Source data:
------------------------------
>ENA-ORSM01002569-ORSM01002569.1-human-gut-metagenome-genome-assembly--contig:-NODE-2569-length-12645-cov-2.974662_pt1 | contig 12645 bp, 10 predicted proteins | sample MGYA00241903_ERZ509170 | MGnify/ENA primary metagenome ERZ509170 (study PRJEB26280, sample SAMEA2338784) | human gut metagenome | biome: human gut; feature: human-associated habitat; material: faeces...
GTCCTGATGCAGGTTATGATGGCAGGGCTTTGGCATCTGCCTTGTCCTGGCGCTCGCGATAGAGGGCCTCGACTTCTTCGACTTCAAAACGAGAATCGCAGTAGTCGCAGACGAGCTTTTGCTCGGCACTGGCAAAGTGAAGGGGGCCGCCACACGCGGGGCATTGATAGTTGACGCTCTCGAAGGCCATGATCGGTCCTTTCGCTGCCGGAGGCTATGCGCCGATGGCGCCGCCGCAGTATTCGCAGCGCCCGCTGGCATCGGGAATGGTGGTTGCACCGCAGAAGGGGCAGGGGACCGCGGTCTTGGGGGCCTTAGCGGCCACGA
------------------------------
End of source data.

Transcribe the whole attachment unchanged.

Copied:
>ENA-ORSM01002569-ORSM01002569.1-human-gut-metagenome-genome-assembly--contig:-NODE-2569-length-12645-cov-2.974662_pt1 | contig 12645 bp, 10 predicted proteins | sample MGYA00241903_ERZ509170 | MGnify/ENA primary metagenome ERZ509170 (study PRJEB26280, sample SAMEA2338784) | human gut metagenome | biome: human gut; feature: human-associated habitat; material: faeces...
GTCCTGATGCAGGTTATGATGGCAGGGCTTTGGCATCTGCCTTGTCCTGGCGCTCGCGATAGAGGGCCTCGACTTCTTCGACTTCAAAACGAGAATCGCAGTAGTCGCAGACGAGCTTTTGCTCGGCACTGGCAAAGTGAAGGGGGCCGCCACACGCGGGGCATTGATAGTTGACGCTCTCGAAGGCCATGATCGGTCCTTTCGCTGCCGGAGGCTATGCGCCGATGGCGCCGCCGCAGTATTCGCAGCGCCCGCTGGCATCGGGAATGGTGGTTGCACCGCAGAAGGGGCAGGGGACCGCGGTCTTGGGGGCCTTAGCGGCCACGA